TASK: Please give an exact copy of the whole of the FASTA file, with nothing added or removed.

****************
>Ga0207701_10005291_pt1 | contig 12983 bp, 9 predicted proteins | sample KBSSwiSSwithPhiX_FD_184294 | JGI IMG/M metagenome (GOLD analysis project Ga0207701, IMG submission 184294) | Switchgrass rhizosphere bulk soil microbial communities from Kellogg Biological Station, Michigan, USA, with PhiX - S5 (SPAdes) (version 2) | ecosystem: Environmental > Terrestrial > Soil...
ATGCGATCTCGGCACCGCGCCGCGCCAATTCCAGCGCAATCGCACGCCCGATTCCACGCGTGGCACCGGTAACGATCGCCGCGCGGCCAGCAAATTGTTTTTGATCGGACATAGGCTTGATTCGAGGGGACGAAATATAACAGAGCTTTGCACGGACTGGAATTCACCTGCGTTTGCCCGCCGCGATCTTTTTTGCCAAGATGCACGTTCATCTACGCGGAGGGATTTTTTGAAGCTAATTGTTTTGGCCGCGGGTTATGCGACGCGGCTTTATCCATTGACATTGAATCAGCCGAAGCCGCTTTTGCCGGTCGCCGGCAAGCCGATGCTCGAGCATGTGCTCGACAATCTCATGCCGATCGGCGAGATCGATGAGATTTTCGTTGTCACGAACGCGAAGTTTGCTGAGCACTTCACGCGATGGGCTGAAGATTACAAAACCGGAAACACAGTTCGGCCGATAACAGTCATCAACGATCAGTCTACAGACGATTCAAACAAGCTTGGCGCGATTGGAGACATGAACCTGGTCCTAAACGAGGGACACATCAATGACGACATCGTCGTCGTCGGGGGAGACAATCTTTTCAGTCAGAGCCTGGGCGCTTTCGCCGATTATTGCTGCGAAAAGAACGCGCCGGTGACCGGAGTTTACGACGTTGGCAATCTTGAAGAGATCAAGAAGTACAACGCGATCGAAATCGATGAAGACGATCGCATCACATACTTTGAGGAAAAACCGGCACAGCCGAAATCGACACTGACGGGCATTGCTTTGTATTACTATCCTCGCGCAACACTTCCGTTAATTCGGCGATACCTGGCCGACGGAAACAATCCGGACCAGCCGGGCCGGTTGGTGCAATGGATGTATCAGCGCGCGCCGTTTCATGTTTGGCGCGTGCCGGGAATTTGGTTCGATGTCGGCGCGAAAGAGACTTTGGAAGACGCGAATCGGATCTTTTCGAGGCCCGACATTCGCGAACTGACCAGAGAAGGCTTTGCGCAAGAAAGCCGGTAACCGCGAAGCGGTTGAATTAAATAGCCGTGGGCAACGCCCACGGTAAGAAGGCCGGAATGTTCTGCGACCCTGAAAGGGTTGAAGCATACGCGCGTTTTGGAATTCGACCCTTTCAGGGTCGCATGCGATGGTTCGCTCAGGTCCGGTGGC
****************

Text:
>Ga0207701_10005291_pt1 | contig 12983 bp, 9 predicted proteins | sample KBSSwiSSwithPhiX_FD_184294 | JGI IMG/M metagenome (GOLD analysis project Ga0207701, IMG submission 184294) | Switchgrass rhizosphere bulk soil microbial communities from Kellogg Biological Station, Michigan, USA, with PhiX - S5 (SPAdes) (version 2) | ecosystem: Environmental > Terrestrial > Soil...
ATGCGATCTCGGCACCGCGCCGCGCCAATTCCAGCGCAATCGCACGCCCGATTCCACGCGTGGCACCGGTAACGATCGCCGCGCGGCCAGCAAATTGTTTTTGATCGGACATAGGCTTGATTCGAGGGGACGAAATATAACAGAGCTTTGCACGGACTGGAATTCACCTGCGTTTGCCCGCCGCGATCTTTTTTGCCAAGATGCACGTTCATCTACGCGGAGGGATTTTTTGAAGCTAATTGTTTTGGCCGCGGGTTATGCGACGCGGCTTTATCCATTGACATTGAATCAGCCGAAGCCGCTTTTGCCGGTCGCCGGCAAGCCGATGCTCGAGCATGTGCTCGACAATCTCATGCCGATCGGCGAGATCGATGAGATTTTCGTTGTCACGAACGCGAAGTTTGCTGAGCACTTCACGCGATGGGCTGAAGATTACAAAACCGGAAACACAGTTCGGCCGATAACAGTCATCAACGATCAGTCTACAGACGATTCAAACAAGCTTGGCGCGATTGGAGACATGAACCTGGTCCTAAACGAGGGACACATCAATGACGACATCGTCGTCGTCGGGGGAGACAATCTTTTCAGTCAGAGCCTGGGCGCTTTCGCCGATTATTGCTGCGAAAAGAACGCGCCGGTGACCGGAGTTTACGACGTTGGCAATCTTGAAGAGATCAAGAAGTACAACGCGATCGAAATCGATGAAGACGATCGCATCACATACTTTGAGGAAAAACCGGCACAGCCGAAATCGACACTGACGGGCATTGCTTTGTATTACTATCCTCGCGCAACACTTCCGTTAATTCGGCGATACCTGGCCGACGGAAACAATCCGGACCAGCCGGGCCGGTTGGTGCAATGGATGTATCAGCGCGCGCCGTTTCATGTTTGGCGCGTGCCGGGAATTTGGTTCGATGTCGGCGCGAAAGAGACTTTGGAAGACGCGAATCGGATCTTTTCGAGGCCCGACATTCGCGAACTGACCAGAGAAGGCTTTGCGCAAGAAAGCCGGTAACCGCGAAGCGGTTGAATTAAATAGCCGTGGGCAACGCCCACGGTAAGAAGGCCGGAATGTTCTGCGACCCTGAAAGGGTTGAAGCATACGCGCGTTTTGGAATTCGACCCTTTCAGGGTCGCATGCGATGGTTCGCTCAGGTCCGGTGGC